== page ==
Personal Life

On Autistic (Un)masking

Something I have been trying to do these past few months is mask less. Masking in this case is not trying to act neurotypical. Most autistic and neurodivergent people fake it til we make it. We know there is a social protocol that we should follow, whether it makes any logical sense to us or not. If you aren’t sure what I mean, here’s an example: When someone says, “How are you?” they really aren’t asking how you are. Unless they are a very good friend or your partner or someone on that level, they don’t care. It’s an empty small talk question, and the only acceptable answer is good, okay, or to complain about something you both don’t like (like work or a sports team losing). If you say, “Ugh, my IBS was acting up over the weekend and I’m exhausted,” they will look at you like you have lost your mind or stop asking you how you are. Or my absolute favorite, they will ask and keep walking. Tell me you don’t care without telling me you don’t care.

Anyway, masking is somehow equal parts passive and purposeful. There are times when the mask just automatically appears, like someone catches you off-guard or you say your automatic responses to things. For people who may not realize they’re autistic or can’t unmask, it will be far more automatic but still completely exhausting. Most of the time, masking is something we feel keenly, especially if we’ve been doing it for a long time. It’s the mental equivalent of unzipping a tight pair of pants when you get home or tossing off your bra after work. When I’m masking, I’m constantly doing mental calculations. Am I holding eye contact long enough? Am I doing it too long? Do people think I’m being shifty? Am I talking about something inappropriate? Have I said something by accident that will make my friend hate me? Masking makes any prolonged social interaction something I need days to recover from. Being “normal” is exhausting, and even masking, I don’t do a terribly good job.

What I’ve tried doing is essentially “coming out” as autistic to my students. Quite a few of them are neurodivergent, which helps. I don’t lead with it day one, but I make it clear that I accept self-diagnoses and self-made accommodations for people who are neurodivergent. Once I start talking, I’m sure some have an inkling. Eventually this semester, I came out to both classes sort of by accident, and it was a MASSIVE relief. I still watch my words and make sure I don’t accidentally hurt someone’s feelings, but not having to worry about eye contact or modulating my speech patterns makes teaching so much less exhausting. Personally, I think I’m more engaging when I loosen up and allow myself to be weird in class (especially knowing the laughs I receive are not mocking). The hope is that it will also make my students more comfortable, and for some, meeting a neurodivergent professor and/or writer may also be affirming.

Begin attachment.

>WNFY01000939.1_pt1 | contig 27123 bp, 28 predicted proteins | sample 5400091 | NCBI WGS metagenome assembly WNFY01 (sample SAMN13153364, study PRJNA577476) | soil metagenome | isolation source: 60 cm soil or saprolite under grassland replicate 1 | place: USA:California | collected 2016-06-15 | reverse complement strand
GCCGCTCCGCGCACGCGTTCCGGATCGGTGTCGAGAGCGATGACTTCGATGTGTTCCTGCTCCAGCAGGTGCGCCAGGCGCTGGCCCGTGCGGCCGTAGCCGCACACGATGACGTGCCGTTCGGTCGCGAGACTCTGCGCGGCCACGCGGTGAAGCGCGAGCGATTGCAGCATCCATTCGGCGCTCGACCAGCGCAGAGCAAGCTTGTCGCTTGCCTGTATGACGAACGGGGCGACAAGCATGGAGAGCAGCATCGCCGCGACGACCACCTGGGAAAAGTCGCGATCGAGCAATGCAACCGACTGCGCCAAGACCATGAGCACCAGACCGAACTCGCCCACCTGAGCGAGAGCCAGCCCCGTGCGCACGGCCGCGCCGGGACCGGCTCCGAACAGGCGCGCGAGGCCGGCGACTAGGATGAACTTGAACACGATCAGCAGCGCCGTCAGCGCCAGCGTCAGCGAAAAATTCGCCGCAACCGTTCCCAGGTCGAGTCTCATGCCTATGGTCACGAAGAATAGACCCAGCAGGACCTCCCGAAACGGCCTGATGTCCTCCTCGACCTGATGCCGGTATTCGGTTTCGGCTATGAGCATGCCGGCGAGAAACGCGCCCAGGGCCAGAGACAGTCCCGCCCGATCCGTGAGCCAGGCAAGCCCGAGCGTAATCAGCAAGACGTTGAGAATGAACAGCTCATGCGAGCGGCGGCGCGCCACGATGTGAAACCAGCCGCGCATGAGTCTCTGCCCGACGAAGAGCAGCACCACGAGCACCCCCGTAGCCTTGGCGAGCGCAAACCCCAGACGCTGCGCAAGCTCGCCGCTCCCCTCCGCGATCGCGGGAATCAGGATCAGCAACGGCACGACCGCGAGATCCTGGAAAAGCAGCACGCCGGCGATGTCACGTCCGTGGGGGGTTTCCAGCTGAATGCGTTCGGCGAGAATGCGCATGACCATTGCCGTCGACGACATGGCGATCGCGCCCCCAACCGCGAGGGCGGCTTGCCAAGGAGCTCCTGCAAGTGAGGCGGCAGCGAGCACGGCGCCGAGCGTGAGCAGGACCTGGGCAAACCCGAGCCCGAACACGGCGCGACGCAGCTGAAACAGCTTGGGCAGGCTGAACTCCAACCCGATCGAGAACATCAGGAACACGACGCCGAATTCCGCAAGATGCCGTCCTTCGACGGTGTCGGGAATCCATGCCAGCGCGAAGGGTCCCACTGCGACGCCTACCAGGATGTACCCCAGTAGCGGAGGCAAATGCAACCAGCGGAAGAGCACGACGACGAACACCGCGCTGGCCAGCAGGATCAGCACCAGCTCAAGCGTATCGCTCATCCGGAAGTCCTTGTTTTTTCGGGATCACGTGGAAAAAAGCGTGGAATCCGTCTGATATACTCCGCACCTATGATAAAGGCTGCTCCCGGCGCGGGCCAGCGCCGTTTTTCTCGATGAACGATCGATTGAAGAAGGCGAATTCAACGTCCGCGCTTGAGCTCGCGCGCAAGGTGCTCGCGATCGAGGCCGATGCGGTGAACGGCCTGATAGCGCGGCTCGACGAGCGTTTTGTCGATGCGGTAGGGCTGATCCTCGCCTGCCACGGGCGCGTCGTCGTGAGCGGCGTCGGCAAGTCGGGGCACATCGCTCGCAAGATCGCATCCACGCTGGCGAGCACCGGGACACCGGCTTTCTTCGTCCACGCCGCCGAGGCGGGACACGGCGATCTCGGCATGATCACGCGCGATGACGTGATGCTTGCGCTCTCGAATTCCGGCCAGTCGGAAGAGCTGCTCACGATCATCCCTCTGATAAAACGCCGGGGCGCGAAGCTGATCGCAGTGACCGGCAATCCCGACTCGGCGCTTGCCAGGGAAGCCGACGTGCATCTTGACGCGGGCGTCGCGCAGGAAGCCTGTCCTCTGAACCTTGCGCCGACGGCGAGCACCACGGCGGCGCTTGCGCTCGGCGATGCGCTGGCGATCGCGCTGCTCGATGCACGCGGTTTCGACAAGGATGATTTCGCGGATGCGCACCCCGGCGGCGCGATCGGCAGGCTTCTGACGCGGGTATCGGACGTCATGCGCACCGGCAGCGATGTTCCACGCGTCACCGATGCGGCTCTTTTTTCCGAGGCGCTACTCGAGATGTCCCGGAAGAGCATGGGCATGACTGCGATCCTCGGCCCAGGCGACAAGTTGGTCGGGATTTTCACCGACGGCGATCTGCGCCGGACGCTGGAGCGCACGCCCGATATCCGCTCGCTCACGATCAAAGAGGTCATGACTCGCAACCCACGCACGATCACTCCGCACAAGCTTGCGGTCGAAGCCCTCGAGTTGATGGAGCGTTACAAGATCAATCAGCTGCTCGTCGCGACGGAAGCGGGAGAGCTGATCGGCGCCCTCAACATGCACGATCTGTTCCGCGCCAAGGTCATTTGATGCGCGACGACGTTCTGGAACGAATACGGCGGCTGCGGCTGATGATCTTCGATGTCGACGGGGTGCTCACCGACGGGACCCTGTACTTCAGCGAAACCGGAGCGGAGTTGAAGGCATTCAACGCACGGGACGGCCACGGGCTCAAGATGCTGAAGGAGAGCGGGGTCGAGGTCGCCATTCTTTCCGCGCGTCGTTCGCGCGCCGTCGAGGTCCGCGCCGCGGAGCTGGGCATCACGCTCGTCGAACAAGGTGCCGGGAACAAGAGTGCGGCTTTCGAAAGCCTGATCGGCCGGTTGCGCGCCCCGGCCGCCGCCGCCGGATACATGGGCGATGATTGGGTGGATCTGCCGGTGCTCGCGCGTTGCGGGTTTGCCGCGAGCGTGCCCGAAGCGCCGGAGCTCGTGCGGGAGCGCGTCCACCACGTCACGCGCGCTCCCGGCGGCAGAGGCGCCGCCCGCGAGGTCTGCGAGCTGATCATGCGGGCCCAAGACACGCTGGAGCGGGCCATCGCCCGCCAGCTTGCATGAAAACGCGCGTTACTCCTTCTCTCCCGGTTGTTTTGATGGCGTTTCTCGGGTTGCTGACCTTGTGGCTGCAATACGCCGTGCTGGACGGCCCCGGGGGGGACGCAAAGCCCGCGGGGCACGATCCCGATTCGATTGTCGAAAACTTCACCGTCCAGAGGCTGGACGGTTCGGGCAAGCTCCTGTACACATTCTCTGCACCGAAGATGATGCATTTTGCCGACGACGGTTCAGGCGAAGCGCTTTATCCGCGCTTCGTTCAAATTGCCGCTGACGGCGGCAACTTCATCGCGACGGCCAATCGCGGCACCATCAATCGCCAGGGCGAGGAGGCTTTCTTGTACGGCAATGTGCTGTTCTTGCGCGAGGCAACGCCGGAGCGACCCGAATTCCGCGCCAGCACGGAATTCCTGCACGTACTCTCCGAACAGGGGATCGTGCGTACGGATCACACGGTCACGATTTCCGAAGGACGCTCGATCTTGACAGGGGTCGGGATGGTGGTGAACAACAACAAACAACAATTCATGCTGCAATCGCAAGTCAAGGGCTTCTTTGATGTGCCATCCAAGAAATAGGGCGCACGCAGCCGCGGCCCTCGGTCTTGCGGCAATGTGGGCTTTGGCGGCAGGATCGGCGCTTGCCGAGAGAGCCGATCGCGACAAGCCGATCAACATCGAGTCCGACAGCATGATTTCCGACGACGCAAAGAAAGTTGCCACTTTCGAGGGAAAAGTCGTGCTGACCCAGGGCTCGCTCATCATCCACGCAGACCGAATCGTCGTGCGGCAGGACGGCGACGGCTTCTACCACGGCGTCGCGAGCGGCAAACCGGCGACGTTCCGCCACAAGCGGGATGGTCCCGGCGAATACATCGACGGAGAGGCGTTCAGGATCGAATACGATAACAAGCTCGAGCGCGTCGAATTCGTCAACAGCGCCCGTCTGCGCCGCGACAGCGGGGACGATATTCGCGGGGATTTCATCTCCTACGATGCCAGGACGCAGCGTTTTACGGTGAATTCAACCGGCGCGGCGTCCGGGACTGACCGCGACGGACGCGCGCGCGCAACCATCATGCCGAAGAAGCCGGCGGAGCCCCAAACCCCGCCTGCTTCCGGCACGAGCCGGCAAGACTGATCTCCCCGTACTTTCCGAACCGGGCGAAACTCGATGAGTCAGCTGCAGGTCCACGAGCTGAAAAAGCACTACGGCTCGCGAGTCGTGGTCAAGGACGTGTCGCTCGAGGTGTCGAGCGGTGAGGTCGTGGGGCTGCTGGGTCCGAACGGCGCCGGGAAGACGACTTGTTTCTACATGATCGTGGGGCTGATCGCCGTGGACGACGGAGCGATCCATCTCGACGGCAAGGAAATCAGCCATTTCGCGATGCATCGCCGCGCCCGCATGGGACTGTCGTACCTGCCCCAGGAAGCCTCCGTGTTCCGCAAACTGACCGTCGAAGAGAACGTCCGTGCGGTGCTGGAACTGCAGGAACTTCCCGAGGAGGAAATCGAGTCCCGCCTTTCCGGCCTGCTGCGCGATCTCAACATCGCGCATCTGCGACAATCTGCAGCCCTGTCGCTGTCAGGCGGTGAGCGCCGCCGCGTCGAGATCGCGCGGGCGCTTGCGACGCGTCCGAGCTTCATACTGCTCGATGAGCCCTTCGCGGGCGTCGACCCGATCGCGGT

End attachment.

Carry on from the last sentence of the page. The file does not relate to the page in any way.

The problem is that because I’m masking less, when I feel like I need to mask due to the situation (doctor’s office, grocery store, extended family, etc.), it is exhausting. It is so much worse than it usually is because I’m not accustomed to doing it as much. It’s like not exercising and being told to run a mile. I just want to collapse in a heap of social exhaustion after masking now. I used to be able to sort of hold it off until I totally fried myself, which is not great, and it sucks because I want to mask less. I need to. It’s better for my mental health to not be “on” constantly, especially when being “on,” is being akin to being a different person. But I can’t not mask all the time because it isn’t safe to, and the social repercussions of being unmasked around people who don’t understand are not worth the backlash. I absolutely dread the times I need to socially mask now, and I hate how much I’m not looking forward to holiday gatherings because of it. You would think family would be the people you could be yourself with, but when they think of autism as only non-verbal people who have high needs, they don’t believe you, even if you meet the criteria in spades and they think you’re weird.

I’m already still semi in the closet with being queer and nonbinary around my family, so compounding it with not outing myself as autistic, creates a day full of exhaustion and stifling un-Kara-ness. The stiff smiling, awkward(er) version of me feels so pale in comparison to the vibrant weirdo I know I can be when I’m with my students or my friends/partner. I just wish I felt comfortable letting that version of me out more often.

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